# thinking-together

Nilesh Trivedi

12/29/2022, 12:59 PM
It seems to me that the whole construct of functions as primitives that take arguments and produce results leads to boilerplate and duplication because it needlessly privileges arguments as "independent variables". I'll use an example to elucidate: Take a rectangle of base
and height
. It's common to think of these as "independent" variables and define quantities like the following as "dependent": •
perimeter(b, h) => 2*(b+h)
area(b, h) => b*h
diagonal(b, h) => sqrt(b^2+h^2)
But if I were to ask, what are the base and height of a rectangle whose area is
and diagonal is
, our programming languages have no tooling to do this (except the symbolic manipulation libraries for computer algebra). All the required information is there but we have privileged
and thus, we now need to figure out the formula for side lengths and program it as the function
sides(a, d)
I should be able to describe a structure, and auto-generate all possibilities functions (including for currying and partial applications, and while we are at it, all the partial derivatives with respect to each other) so that i can just declare what is known and what I want to calculate. A rectangle can then be represented with any set of variables that make everything else determinable. I should get access to all possible constructors like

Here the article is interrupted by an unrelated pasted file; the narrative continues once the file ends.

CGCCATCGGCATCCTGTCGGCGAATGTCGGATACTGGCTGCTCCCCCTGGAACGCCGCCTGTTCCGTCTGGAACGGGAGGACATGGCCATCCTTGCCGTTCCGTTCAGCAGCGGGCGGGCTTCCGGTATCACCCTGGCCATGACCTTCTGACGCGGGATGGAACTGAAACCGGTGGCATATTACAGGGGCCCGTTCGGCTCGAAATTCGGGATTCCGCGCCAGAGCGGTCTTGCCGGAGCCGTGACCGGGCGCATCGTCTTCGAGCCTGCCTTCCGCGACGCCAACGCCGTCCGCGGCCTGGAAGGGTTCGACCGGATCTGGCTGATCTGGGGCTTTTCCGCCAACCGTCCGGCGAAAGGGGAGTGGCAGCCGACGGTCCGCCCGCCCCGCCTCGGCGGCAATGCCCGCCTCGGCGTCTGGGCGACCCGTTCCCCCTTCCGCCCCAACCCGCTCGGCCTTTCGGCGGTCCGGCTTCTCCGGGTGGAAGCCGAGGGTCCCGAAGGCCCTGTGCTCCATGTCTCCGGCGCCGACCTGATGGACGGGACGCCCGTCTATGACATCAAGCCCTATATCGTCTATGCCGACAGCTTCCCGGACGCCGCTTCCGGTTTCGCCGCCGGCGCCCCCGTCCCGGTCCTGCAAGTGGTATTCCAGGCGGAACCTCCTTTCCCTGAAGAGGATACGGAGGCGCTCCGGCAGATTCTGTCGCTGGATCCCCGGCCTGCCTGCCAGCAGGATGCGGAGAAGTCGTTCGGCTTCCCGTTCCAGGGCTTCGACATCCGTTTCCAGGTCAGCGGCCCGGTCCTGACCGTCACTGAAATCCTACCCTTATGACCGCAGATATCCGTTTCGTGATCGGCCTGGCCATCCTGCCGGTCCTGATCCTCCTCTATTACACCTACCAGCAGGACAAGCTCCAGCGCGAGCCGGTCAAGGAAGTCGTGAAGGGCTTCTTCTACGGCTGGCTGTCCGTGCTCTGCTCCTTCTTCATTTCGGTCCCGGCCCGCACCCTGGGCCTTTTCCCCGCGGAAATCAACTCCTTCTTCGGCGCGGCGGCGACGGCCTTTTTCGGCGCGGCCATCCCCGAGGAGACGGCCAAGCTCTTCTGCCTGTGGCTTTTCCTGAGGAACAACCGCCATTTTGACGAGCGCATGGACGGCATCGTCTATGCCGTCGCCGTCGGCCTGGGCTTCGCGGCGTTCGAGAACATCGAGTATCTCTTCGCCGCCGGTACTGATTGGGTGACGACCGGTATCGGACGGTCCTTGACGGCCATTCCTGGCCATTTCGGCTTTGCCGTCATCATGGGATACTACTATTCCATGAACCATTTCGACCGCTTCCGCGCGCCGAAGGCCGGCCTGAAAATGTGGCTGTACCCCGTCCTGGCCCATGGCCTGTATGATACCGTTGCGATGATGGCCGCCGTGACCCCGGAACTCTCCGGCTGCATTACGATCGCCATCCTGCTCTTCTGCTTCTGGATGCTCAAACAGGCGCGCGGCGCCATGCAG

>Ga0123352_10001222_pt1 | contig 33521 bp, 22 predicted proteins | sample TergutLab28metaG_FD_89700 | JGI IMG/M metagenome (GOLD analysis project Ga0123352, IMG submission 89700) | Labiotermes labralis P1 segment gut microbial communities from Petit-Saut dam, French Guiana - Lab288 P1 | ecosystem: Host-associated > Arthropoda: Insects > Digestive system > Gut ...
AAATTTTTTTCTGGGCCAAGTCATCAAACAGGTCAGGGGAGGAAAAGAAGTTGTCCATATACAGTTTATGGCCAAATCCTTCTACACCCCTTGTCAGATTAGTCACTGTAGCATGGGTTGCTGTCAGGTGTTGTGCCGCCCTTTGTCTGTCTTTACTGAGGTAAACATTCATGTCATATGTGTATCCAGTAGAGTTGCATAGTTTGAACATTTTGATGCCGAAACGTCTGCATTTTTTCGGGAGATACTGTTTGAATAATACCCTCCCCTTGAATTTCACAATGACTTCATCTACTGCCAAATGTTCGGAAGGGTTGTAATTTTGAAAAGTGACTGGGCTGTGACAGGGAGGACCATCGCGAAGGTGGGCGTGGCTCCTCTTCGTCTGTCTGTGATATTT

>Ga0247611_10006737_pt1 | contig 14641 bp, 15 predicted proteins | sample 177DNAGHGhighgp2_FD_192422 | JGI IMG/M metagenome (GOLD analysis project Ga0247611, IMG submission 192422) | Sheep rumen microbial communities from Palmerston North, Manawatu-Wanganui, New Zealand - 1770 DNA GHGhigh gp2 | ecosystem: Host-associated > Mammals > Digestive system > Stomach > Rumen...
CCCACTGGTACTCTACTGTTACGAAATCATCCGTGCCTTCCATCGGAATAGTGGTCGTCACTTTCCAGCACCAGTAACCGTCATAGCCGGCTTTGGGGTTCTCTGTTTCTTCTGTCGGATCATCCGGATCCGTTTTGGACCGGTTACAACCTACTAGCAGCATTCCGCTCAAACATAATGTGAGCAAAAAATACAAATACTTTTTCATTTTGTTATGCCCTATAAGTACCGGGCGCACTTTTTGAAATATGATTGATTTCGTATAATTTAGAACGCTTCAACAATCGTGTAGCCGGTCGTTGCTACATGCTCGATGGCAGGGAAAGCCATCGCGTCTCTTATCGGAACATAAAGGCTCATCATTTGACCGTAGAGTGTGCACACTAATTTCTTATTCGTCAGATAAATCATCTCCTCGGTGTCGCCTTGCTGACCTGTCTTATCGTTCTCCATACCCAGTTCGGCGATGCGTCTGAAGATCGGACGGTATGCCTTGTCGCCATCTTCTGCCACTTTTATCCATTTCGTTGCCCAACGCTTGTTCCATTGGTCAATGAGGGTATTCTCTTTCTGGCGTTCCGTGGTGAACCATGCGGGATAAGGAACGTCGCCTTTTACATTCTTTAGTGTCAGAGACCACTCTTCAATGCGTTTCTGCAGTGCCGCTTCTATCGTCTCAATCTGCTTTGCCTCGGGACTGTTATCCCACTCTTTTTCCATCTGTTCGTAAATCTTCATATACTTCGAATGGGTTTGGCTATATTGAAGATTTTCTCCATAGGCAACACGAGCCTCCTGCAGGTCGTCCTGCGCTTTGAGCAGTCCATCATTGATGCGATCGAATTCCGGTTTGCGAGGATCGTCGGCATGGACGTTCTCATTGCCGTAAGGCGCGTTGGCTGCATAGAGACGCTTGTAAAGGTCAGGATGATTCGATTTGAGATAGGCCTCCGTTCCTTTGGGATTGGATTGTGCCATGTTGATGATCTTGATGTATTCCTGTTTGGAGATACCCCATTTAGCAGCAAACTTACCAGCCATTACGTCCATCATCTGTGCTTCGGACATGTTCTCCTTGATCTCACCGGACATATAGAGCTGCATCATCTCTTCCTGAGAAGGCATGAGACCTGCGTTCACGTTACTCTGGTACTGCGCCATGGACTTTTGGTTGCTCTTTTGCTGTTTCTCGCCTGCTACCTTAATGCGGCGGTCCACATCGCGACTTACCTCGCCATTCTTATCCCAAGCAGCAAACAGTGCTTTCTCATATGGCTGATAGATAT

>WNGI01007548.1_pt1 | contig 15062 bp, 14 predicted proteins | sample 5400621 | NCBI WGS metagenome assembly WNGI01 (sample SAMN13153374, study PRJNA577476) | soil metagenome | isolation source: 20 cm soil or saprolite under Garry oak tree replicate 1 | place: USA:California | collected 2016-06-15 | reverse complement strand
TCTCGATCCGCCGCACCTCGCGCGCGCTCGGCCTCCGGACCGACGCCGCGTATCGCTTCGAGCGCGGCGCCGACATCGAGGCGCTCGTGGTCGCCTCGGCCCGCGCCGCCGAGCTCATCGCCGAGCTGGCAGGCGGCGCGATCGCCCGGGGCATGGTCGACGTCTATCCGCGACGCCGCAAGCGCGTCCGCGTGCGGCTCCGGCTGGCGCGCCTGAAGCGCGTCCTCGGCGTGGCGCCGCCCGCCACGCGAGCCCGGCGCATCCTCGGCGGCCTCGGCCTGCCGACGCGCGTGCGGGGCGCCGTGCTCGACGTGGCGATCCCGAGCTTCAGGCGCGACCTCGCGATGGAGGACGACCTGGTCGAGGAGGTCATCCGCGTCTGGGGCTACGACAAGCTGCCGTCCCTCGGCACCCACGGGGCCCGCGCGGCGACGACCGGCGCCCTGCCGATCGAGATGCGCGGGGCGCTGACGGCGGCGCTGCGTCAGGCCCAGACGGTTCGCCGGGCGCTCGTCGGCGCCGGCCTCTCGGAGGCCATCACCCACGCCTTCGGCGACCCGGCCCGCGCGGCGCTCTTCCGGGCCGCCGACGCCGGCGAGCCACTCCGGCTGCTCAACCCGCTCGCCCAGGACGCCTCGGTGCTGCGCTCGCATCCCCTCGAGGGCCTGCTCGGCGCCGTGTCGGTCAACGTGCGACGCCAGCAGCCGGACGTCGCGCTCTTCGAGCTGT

new Rectangle(area: a, diagonal: d)
. And I want to see this be available for all programming tasks, not just algebra/math. For creating a graph, is the constructor
new Graph(Node[], Edges[])
really the privileged one? Why not build languages in a way that I automatically get
new Graph(AdjacencyMatrix)

Leonard Pauli

12/29/2022, 1:19 PM
Yes! Another example:
range{start.inclusive, end.exclusive, domain is int{0..30}, end=start+length, midpoint?, length?}
; By using constraints to define relations, and invertable/full on algebraic operations; an expression could be automatically reworked to isolate different set of variables; and provide ability to change them. Eg, here, changing the length will lead to an ambiguous case (>1 free variable), but with a structural editor, it may show all possible interpretations for you to select (eg. keep end or start fixed, or scale track around certain point, or add custom interpretation logic (eg. using non-linear scaling)). Integrating this system deeply with the UI would allow pretty much auto-generation of it just from the expression/range concept, auto supporting all interaction (drag track, endpoints, scale around scalepoint, etc), which would otherwise have been pages of code in eg. current web development...
(Instead of generating function... why not just keep everything declarative at its core? :)) )


12/29/2022, 2:19 PM
See, also, PROLOG, miniKanren, constraints, unification. My quickie tutorial

includes converting a query result to JSON.

Jimmy Miller

12/29/2022, 3:19 PM
You might enjoy But I’ll also just mention term rewriting in case you aren’t familiar. It’s how Mathematica is able to do the sorts of things you listed. It’s a shame there is no mainstream, non-proprietary language based on it.